A warning: this is a long post. Really, really long. Sorry.
Scott Miller died on April 15, 2013, at the age of 53. I didn’t know who he was.
Following the public announcement of his death, Carl Newman of the New Pornographers fired off a short series of reverential tweets.
Game Theory had a massive influence on me from my teens onward. Incredible voice, lyrics, melody, production. Damn.
Aimee Mann chimed in. I’m with you. So awful. This may have been enough to lead me to Google the name, possibly read an obituary or two, I don’t recall. Surely there had to be something to Scott Miller if two of my pop heroes were this affected by his passing. But then again, Twitter is so often a grief echo chamber, and this was happening at the same time I was completely distracted by the Boston Marathon bombing and its aftermath.
On June 18, Newman again tweeted referring to Miller as one of his favorite songwriters, and posting a link to an upcoming tribute concert in New York. The tribute was assembled by Matt LeMay, mostly known to me as a longtime Pitchfork writer, and would feature performances from Newman, Will Sheff of Okkervil River, Ted Leo, Charles Bissell of the Wrens, and others. Scott Miller became an intriguing mystery. How could I know nothing about this guy, given his influence on some of my favorite artists? How had I never come across Scott or Game Theory in my years of obsessive music consumption?
I think it’s approaching time to get back into the blogging thing in some capacity. First though, this probably means a complete overhaul of this site. Bring it up to speed with, I don’t know, some kind of magic. I’m still a little fuzzy. But it’s in my own best interest, from a career perspective as much as anything, to start defining my digital persona.
2012 will be yet another lost year as far as this goes, but maybe we can get some big things happening in 2013. Not to say that this hasn’t been a significant year in every other respect — took a great gig at 360i, getting up to speed on the world of plastic surgery prices and promos for BuildMyBod. Things are moving along — they just haven’t been here.
CNN: Are whites racially oppressed?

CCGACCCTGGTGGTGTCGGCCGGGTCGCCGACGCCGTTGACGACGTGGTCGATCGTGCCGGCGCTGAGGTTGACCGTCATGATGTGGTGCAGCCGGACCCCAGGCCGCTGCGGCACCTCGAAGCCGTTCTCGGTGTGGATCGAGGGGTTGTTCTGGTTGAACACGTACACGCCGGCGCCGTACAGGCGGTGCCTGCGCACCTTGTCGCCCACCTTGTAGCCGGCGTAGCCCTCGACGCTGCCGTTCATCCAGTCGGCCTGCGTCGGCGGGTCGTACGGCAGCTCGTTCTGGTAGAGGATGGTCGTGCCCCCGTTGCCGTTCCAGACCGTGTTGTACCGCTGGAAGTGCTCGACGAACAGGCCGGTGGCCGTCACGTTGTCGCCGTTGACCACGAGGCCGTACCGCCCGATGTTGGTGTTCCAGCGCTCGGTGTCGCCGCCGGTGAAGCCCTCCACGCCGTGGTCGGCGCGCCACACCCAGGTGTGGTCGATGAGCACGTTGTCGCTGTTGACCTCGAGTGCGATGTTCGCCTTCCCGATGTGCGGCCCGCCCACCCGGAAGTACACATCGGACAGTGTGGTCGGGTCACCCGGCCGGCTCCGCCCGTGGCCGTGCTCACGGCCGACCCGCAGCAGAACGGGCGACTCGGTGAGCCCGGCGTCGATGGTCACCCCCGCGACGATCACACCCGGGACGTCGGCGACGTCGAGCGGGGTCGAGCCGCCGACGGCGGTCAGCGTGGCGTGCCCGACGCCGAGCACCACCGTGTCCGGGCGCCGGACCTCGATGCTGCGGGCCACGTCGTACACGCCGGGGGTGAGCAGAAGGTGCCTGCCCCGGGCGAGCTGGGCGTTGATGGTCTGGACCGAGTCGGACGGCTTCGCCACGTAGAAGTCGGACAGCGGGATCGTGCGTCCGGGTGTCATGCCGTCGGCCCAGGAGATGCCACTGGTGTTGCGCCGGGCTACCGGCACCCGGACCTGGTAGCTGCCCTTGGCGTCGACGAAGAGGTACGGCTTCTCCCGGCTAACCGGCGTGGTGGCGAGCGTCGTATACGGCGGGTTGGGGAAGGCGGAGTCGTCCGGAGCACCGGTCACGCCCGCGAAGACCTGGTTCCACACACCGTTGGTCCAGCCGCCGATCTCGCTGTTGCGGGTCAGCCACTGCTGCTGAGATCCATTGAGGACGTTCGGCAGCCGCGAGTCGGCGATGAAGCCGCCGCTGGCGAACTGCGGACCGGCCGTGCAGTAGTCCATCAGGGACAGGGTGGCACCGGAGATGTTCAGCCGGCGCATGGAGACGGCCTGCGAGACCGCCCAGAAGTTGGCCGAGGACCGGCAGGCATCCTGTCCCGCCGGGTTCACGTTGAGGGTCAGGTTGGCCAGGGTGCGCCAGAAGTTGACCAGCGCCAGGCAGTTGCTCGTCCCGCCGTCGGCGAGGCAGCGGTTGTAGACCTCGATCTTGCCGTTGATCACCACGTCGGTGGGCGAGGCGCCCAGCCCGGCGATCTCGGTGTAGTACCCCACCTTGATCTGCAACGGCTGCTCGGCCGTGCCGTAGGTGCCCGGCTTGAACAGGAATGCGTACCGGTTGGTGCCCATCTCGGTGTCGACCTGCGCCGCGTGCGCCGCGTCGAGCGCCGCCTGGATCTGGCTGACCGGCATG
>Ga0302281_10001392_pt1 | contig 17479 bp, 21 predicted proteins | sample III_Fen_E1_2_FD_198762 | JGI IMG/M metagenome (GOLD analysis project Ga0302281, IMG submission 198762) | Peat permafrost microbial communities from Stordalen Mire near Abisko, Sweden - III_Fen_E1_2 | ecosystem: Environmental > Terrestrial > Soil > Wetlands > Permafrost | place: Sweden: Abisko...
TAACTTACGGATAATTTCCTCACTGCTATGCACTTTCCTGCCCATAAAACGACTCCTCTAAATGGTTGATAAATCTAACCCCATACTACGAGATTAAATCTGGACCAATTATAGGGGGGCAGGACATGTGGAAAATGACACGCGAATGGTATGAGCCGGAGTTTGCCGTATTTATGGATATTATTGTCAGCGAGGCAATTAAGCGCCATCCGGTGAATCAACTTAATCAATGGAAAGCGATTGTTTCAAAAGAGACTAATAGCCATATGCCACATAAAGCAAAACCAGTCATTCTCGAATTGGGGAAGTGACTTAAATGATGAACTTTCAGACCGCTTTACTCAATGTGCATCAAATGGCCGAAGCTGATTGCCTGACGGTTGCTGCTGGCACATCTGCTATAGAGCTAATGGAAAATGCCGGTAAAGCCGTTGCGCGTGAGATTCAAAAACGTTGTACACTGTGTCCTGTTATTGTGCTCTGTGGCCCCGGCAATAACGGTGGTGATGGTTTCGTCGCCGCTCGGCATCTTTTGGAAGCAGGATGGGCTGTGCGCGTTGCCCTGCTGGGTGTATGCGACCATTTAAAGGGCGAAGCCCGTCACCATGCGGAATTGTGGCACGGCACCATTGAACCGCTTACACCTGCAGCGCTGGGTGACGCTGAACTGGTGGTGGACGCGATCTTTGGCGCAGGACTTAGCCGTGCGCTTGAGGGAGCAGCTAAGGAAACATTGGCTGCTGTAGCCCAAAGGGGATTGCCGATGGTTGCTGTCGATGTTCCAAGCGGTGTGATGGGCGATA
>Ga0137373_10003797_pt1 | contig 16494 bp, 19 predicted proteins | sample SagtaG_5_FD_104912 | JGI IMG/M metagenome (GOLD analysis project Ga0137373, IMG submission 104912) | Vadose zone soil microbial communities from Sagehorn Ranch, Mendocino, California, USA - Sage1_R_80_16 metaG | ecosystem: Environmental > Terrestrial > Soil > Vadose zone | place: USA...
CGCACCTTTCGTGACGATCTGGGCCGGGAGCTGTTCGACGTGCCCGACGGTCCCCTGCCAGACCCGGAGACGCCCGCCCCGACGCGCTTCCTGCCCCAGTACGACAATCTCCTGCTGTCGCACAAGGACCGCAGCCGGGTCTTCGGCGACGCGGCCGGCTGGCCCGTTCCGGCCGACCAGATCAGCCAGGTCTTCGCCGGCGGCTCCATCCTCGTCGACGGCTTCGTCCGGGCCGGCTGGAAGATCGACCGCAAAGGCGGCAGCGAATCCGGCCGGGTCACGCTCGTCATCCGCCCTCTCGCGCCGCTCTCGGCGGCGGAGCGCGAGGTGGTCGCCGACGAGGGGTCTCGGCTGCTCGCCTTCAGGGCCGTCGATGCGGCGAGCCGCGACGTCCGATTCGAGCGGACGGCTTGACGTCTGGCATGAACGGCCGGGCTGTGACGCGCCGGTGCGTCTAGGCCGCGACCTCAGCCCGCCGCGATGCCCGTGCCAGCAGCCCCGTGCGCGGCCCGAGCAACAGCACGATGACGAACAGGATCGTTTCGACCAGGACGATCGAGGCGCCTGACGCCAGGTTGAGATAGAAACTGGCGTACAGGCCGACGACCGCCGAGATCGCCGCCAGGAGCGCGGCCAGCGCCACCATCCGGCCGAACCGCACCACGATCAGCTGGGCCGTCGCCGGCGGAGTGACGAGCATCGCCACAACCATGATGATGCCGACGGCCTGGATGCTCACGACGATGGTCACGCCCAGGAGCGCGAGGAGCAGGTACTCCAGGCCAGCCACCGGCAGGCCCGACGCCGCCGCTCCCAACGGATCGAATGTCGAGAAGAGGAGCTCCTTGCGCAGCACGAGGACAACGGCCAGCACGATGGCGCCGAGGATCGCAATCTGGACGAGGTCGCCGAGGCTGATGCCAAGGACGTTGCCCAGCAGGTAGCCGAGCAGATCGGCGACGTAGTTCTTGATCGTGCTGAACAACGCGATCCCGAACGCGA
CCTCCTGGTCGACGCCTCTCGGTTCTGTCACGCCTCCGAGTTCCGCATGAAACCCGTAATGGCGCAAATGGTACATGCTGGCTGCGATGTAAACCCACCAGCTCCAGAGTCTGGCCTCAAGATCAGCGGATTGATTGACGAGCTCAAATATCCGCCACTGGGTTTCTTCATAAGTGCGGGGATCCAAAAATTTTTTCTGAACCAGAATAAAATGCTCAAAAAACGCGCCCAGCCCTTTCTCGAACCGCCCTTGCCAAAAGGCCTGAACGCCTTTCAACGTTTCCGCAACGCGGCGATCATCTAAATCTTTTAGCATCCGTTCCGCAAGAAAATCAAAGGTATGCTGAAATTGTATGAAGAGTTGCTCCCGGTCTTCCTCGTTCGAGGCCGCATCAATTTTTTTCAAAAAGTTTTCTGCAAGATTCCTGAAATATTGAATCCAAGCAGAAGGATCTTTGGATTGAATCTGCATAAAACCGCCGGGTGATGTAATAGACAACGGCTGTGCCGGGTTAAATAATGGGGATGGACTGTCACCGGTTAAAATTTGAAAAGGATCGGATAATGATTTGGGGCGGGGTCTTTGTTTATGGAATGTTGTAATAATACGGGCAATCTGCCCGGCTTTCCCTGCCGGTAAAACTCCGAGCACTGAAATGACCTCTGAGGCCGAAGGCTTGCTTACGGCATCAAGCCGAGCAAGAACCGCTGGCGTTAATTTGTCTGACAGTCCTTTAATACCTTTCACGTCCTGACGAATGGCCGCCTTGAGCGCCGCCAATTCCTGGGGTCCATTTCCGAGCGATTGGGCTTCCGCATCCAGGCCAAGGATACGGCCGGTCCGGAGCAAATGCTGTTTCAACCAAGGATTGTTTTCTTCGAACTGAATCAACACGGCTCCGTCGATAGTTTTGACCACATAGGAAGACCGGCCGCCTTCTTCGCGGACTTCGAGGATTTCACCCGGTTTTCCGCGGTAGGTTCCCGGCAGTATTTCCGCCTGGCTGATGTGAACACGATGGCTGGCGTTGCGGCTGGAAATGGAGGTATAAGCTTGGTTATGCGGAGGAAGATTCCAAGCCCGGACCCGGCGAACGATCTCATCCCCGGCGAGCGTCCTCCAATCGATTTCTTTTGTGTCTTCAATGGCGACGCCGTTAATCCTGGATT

My immediate response to seeing this front page article on Friday was disgust, incredulity, anger — mostly toward CNN for allowing this message a shred of legitimacy, or implying that there’s enough of an argument here to merit prominent coverage from a major news network. The article itself is weak sauce: a mishmash of bullet points detailing alleged “signs of racial anxiety” among whites, miscellaneous quotes from academics and right-wing pundits, a conclusion filled with comment-baiting rhetorical questions about our country’s future, and ultimately an unhelpful shrug: “When you take the long view of human history, change is slow, but change happens.” OK then! That answers that.
Still, it’s been hard for me to dismiss the article altogether, or at least its existence. As of today it’s been recommended on Facebook by 39,830 people. There are over 8,000 comments on the article itself, which I can’t bring myself to read (the one on top declares, “Bush created DHS and used unwarranted wire tapping to find terrorists now Obama uses DHS to track down Americans that do not agree with him. Gradualism and lies is the way of the Marxist”). Yes, it’s a blatant grab for traffic on a Friday afternoon, posing controversial questions that the writer, John Blake, has no intent of actually attempting to answer. But the fact that the questions are being asked at all — and that people are interested in them — has to deserve a closer look. Read More
Only a couple of notable surprises in the Oscar nominees announced yesterday (Javier Bardem, the Coens over Chris Nolan). But even more predictable is the media coverage. Just like I warned you in my last post:
CNN: Where’s the diversity at the Oscars?